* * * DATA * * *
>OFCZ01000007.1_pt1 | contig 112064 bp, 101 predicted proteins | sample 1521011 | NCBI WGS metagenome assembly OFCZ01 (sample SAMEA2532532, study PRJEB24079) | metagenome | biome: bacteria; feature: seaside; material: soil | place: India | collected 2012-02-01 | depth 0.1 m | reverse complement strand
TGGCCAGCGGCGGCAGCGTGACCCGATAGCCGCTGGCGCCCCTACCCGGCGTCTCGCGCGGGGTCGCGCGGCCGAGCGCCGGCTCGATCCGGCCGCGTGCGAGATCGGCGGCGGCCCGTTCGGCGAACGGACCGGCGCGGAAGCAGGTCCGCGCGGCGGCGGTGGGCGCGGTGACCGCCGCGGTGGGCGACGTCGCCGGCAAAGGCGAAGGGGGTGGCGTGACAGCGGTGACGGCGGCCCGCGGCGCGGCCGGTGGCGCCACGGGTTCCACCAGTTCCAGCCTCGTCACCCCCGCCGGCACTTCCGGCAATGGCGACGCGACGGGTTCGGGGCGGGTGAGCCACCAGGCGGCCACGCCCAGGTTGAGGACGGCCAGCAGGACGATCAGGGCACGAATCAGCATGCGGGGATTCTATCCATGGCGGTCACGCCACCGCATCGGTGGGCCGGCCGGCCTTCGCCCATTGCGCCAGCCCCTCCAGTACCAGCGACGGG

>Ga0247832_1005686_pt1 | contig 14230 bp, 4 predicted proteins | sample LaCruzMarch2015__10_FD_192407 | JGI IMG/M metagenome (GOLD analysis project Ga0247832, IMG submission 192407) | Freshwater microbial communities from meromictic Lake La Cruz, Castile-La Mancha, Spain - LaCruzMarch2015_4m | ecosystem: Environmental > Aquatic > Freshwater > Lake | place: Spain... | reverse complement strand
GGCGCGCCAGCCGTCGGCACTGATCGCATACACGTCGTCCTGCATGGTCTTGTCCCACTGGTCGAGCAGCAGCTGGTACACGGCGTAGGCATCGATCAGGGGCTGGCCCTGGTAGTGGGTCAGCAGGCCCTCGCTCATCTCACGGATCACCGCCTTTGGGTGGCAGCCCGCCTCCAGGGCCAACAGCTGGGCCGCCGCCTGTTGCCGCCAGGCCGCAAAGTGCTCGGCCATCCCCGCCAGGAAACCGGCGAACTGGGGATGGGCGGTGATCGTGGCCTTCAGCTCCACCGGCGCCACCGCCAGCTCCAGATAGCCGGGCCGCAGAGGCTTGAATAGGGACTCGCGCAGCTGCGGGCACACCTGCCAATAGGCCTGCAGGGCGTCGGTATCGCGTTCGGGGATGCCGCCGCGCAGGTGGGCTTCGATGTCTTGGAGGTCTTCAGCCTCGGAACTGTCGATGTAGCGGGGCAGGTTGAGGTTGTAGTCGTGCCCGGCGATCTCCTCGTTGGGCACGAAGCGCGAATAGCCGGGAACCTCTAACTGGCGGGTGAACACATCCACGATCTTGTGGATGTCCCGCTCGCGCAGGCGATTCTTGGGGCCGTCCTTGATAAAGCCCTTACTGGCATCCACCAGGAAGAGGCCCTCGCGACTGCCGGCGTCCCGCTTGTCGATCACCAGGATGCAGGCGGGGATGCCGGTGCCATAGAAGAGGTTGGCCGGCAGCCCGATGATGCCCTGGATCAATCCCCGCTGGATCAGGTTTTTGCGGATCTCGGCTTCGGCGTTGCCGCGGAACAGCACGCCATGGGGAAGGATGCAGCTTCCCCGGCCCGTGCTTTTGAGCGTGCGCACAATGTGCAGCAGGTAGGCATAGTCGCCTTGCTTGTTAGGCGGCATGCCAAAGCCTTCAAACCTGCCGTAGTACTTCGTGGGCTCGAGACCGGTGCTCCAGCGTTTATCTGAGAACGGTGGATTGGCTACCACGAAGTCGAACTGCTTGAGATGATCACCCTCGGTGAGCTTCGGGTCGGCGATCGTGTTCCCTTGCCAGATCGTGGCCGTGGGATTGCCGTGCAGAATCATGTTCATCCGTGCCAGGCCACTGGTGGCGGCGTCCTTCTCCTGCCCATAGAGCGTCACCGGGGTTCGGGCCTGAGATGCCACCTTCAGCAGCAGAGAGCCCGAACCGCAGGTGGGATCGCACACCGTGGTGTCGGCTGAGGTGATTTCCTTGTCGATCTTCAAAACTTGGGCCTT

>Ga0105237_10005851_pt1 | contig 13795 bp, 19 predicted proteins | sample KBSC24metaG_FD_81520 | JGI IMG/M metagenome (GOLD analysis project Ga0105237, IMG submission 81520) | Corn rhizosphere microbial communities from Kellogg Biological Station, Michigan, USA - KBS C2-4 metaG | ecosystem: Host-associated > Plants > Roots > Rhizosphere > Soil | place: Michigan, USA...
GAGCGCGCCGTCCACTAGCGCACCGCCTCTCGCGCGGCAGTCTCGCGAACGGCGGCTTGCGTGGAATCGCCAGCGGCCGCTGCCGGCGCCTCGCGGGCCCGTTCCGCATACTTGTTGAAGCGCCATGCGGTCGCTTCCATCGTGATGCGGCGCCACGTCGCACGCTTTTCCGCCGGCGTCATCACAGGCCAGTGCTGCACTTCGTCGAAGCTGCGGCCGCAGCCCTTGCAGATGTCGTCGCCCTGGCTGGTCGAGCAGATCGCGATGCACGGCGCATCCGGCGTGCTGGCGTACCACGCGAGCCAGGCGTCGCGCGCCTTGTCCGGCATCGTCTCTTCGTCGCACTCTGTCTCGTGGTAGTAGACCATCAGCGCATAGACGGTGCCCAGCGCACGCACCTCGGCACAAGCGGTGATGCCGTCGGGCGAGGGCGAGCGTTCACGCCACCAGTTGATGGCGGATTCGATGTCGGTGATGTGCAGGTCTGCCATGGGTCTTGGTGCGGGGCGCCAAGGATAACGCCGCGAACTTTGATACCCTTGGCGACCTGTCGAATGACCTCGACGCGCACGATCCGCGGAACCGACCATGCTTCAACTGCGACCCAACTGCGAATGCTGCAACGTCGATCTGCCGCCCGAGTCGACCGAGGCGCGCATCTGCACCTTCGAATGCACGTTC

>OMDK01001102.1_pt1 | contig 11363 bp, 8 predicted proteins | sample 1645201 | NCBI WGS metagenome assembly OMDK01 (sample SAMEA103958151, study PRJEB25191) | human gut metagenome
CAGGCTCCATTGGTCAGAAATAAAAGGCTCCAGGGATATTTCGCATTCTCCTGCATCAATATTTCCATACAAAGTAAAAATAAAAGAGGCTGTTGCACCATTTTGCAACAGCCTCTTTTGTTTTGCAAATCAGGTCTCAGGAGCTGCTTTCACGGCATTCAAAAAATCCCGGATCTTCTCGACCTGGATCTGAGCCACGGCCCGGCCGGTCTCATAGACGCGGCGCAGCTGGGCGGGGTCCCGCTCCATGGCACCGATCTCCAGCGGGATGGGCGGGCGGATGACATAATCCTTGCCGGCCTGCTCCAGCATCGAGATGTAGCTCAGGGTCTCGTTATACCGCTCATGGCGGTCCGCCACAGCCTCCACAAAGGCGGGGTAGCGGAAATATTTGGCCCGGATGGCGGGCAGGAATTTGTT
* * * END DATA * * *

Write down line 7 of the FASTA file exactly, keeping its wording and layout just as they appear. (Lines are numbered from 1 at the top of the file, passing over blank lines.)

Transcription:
>OMDK01001102.1_pt1 | contig 11363 bp, 8 predicted proteins | sample 1645201 | NCBI WGS metagenome assembly OMDK01 (sample SAMEA103958151, study PRJEB25191) | human gut metagenome